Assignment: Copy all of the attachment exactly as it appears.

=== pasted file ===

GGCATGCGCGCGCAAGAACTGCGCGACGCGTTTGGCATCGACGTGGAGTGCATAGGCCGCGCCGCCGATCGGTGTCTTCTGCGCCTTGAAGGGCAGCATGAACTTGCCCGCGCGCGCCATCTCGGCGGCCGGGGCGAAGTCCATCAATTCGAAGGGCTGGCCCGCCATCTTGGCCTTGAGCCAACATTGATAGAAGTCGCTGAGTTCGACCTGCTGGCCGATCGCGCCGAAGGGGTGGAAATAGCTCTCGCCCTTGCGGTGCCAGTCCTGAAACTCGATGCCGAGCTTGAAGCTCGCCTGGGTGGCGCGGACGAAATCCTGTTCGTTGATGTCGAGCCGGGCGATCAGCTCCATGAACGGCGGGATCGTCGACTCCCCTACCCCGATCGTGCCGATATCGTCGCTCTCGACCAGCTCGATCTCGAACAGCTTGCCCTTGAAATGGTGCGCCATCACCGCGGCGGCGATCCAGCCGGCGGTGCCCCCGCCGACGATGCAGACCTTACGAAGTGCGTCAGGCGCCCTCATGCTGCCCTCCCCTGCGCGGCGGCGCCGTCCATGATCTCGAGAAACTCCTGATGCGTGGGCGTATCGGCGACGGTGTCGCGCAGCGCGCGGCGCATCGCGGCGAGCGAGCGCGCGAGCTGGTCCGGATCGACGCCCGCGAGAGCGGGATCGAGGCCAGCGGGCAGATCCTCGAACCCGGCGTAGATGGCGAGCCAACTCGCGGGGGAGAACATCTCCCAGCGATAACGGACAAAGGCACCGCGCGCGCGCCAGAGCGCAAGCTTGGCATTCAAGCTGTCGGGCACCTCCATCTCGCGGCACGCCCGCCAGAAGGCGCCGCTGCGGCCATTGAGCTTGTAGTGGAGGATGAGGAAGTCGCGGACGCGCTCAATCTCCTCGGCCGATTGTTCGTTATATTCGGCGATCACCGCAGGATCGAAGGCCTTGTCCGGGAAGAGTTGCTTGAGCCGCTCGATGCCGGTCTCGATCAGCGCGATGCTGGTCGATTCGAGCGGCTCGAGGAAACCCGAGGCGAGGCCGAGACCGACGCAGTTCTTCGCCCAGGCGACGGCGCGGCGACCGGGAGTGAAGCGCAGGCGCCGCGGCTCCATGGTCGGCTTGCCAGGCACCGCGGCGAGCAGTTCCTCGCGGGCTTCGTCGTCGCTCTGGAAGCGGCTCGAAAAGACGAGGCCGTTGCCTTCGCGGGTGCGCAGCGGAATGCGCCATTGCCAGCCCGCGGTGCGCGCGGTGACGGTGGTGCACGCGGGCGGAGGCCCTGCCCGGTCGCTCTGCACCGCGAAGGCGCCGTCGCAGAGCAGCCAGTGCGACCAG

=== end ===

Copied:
GGCATGCGCGCGCAAGAACTGCGCGACGCGTTTGGCATCGACGTGGAGTGCATAGGCCGCGCCGCCGATCGGTGTCTTCTGCGCCTTGAAGGGCAGCATGAACTTGCCCGCGCGCGCCATCTCGGCGGCCGGGGCGAAGTCCATCAATTCGAAGGGCTGGCCCGCCATCTTGGCCTTGAGCCAACATTGATAGAAGTCGCTGAGTTCGACCTGCTGGCCGATCGCGCCGAAGGGGTGGAAATAGCTCTCGCCCTTGCGGTGCCAGTCCTGAAACTCGATGCCGAGCTTGAAGCTCGCCTGGGTGGCGCGGACGAAATCCTGTTCGTTGATGTCGAGCCGGGCGATCAGCTCCATGAACGGCGGGATCGTCGACTCCCCTACCCCGATCGTGCCGATATCGTCGCTCTCGACCAGCTCGATCTCGAACAGCTTGCCCTTGAAATGGTGCGCCATCACCGCGGCGGCGATCCAGCCGGCGGTGCCCCCGCCGACGATGCAGACCTTACGAAGTGCGTCAGGCGCCCTCATGCTGCCCTCCCCTGCGCGGCGGCGCCGTCCATGATCTCGAGAAACTCCTGATGCGTGGGCGTATCGGCGACGGTGTCGCGCAGCGCGCGGCGCATCGCGGCGAGCGAGCGCGCGAGCTGGTCCGGATCGACGCCCGCGAGAGCGGGATCGAGGCCAGCGGGCAGATCCTCGAACCCGGCGTAGATGGCGAGCCAACTCGCGGGGGAGAACATCTCCCAGCGATAACGGACAAAGGCACCGCGCGCGCGCCAGAGCGCAAGCTTGGCATTCAAGCTGTCGGGCACCTCCATCTCGCGGCACGCCCGCCAGAAGGCGCCGCTGCGGCCATTGAGCTTGTAGTGGAGGATGAGGAAGTCGCGGACGCGCTCAATCTCCTCGGCCGATTGTTCGTTATATTCGGCGATCACCGCAGGATCGAAGGCCTTGTCCGGGAAGAGTTGCTTGAGCCGCTCGATGCCGGTCTCGATCAGCGCGATGCTGGTCGATTCGAGCGGCTCGAGGAAACCCGAGGCGAGGCCGAGACCGACGCAGTTCTTCGCCCAGGCGACGGCGCGGCGACCGGGAGTGAAGCGCAGGCGCCGCGGCTCCATGGTCGGCTTGCCAGGCACCGCGGCGAGCAGTTCCTCGCGGGCTTCGTCGTCGCTCTGGAAGCGGCTCGAAAAGACGAGGCCGTTGCCTTCGCGGGTGCGCAGCGGAATGCGCCATTGCCAGCCCGCGGTGCGCGCGGTGACGGTGGTGCACGCGGGCGGAGGCCCTGCCCGGTCGCTCTGCACCGCGAAGGCGCCGTCGCAGAGCAGCCAGTGCGACCAG